So far we have looked at why characters and plot are probably the primary elements to consider when reviewing a movie. What’s next? Probably, the TONE of the film.

“Tone” can be defined as the character or attitude of the movie as expressed in characterisation and/or the plot.

In general terms, the tone of a movie can be described in a variety of ways – for instance, it may be heavy-handed and serious, light-hearted and comedic, dark and terrifying, childlike and innocent and so on.

Most movies would not be monotone in this respect but usually there would be one dominant tone with a pinch of contrasting tones.

For example, humour is often injected into a serious film to ‘lighten’ the tone. This tactic also features in horror movies to disarm the tension the audience might be feeling.

However, a right balance of tone is the function of good and effective writing. In this respect, too much humour in the wrong places might have an off-putting effect and compromise the emotional impact of a particular plot sequence.

This problem has always plagued superhero movies, like the Batman movies of the 80s/90s. Tim Burton’s groundbreaking Batman movie (1989) borrowed riffs from Frank Miller’s The Dark Knight Returns – a dark and gritty tome.

The film’s mega-success allowed Burton free rein to deliver a sequel – Batman Returns, which many critics found too dark and violent for their taste.

Just watch the clip below, where the hideous Penguin details his plan to kidnap and murder children (!) – there’s nothing light-hearted about this scene despite its child-like veneer.

The studio hated the movie and engaged Joel Schumacher to direct the next two movies in the series viz. Batman Forever & Batman and Robin.

The tone of the movies went from dark to campy, resulting in Schumacher becoming a much maligned figure amongst Bat-fans.

Take the opening sequence as Batman is about to begin his crime-fighting duties, the swell of Wagerian strings is under-cut by a rather tone-deaf exchange between Alfred and the Caped Crusader.

The critical response to these movies left the franchise in disarray and it took almost a decade before Christopher Nolan – with Batman Begins – brought the character in line once again with Frank Miller’s defining vision.

That’s not to say that humour was absent from Nolan’s stellar Dark Knight trilogy but not in the form or manner that was seen in Schumacher’s films.

This is the mark of excellent writing and the tone of Nolan’s Dark Knight trilogy is consistent throughout within the context of Batman’s character and the various plot lines.

Lately, the success of the Marvel Cinematic Universe (MCU) and specifically, the use of humour to offset the po-faced seriousness of superhero comics – the singular contribution of writer Stan Lee to Marvel Comics – the wise-crackin’ Spider-Man being the classic example, has prompted many scriptwriters to follow suit with often disastrous results.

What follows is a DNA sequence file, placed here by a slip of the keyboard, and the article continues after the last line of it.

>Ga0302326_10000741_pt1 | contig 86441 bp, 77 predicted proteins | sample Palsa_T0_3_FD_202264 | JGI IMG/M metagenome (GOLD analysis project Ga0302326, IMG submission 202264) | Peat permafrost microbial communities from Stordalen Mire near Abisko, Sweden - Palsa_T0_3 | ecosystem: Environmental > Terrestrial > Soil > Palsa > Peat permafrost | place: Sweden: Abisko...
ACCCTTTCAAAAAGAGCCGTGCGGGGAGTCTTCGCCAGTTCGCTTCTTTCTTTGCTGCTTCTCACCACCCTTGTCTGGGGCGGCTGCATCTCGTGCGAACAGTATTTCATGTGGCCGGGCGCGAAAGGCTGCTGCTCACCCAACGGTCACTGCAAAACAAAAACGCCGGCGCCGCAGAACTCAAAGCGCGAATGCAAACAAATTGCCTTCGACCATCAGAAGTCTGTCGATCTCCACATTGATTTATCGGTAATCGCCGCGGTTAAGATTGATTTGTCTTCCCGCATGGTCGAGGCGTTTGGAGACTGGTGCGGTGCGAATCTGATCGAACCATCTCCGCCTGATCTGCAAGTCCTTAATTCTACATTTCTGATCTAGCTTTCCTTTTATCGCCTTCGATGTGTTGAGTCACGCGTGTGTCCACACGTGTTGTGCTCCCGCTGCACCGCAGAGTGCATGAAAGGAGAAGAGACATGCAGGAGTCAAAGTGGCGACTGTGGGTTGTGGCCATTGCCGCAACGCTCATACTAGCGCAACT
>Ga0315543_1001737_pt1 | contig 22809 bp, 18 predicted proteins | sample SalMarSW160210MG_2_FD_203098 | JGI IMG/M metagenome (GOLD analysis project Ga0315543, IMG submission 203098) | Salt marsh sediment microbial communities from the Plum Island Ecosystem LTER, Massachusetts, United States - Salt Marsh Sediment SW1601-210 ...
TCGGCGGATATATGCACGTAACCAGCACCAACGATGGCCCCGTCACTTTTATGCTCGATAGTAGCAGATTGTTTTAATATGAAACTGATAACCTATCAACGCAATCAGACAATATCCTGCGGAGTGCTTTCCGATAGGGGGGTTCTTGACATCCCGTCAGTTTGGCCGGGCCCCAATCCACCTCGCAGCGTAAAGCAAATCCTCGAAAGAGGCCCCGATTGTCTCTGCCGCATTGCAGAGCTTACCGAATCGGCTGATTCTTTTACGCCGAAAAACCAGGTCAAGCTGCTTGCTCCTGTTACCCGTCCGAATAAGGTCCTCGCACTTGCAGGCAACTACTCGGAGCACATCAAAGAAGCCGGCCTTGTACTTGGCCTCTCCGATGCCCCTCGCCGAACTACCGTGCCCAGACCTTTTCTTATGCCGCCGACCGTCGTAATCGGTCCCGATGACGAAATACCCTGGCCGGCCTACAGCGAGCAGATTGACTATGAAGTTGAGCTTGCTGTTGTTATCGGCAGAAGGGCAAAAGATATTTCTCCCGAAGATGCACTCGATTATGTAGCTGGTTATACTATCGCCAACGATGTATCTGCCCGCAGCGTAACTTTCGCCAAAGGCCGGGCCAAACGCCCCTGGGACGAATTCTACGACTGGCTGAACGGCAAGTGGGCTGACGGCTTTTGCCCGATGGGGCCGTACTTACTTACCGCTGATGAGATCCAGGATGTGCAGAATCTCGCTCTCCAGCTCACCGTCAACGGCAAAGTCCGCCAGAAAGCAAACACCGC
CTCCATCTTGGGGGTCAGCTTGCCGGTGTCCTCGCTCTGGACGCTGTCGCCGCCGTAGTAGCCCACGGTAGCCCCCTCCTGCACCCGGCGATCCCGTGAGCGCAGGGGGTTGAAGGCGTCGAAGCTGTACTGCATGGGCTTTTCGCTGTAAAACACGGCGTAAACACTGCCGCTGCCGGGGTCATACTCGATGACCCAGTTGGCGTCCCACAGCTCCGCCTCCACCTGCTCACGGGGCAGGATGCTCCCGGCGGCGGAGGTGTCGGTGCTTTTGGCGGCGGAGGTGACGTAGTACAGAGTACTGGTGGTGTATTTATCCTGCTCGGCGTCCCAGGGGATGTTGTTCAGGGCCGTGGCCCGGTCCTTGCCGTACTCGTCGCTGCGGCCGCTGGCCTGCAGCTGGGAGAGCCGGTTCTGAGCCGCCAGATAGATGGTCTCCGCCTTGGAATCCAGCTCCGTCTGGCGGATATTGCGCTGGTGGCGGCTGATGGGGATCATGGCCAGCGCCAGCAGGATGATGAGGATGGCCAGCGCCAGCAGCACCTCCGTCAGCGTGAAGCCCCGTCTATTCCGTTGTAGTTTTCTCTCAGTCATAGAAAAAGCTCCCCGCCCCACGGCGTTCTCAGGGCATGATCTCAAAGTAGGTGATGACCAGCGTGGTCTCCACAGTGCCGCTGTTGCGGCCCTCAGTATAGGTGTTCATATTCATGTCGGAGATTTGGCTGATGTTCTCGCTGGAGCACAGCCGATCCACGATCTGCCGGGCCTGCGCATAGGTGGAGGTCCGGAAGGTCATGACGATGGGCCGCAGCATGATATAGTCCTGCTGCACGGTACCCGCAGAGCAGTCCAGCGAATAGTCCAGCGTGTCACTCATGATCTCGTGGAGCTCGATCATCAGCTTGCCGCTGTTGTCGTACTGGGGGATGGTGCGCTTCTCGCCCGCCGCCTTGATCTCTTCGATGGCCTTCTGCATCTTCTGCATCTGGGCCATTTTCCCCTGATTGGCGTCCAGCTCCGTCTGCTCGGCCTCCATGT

Whereas the sleeper hit Guardians of the Galaxy blended a comedic tone to good effect and bringing a certain sense of ‘realism’ into a story filled with fantastical elements, Thor : Ragnarok – in a bid to replicate GOTG’s appeal threw the baby out with the bath power, presenting us with a Thor movie that was incongruous with what had gone before, replacing epic gravitas with slapstick humour.

Take for example, the scene where Thor is explaining to Korg about his special relationship with his hammer. The entire conversation is an excuse for a farce, as Korg misunderstands everything Thor is saying. Which would be fine if this was a one-off but this kind of comedy runs throughout the entire movie.

The end result is that nobody can take the movie seriously – it is impossible to be invested in the characters, there are no stakes involved – even though Thor loses an eye and Asgard is destroyed – the audience is not able to give a fuck as they think they are meant to laugh through all the horrible things happening to the characters.

Once this happens, the movie loses all weight as a story. Contrast this to GOTG where the opposite was true, as the humour-drama balance was finely tuned by director James Gunn. Despite the brilliance of his previous films, Ragnarok director Taika Waititi failed to achieve the same balance.

The same unbalanced tone can be found on The Last Jedi, which has also been infected by the Stan Lee virus of tone-deaf humour.

Poe Dameron trolling General Hux, Luke Skywalker throwing the light sabre down a cliff, the milking of the alien tit creature and so on, once again had the same effect – we did not care about the characters or the plot, because we were not sure whether the whole thing was just a joke and not to be taken seriously.

It’s definitely a thin line between comedy used well to serve a dramatic story and comedy used for its own sake, but a film’s success in finding the best balance will determine whether the right tone for a movie has been achieved.

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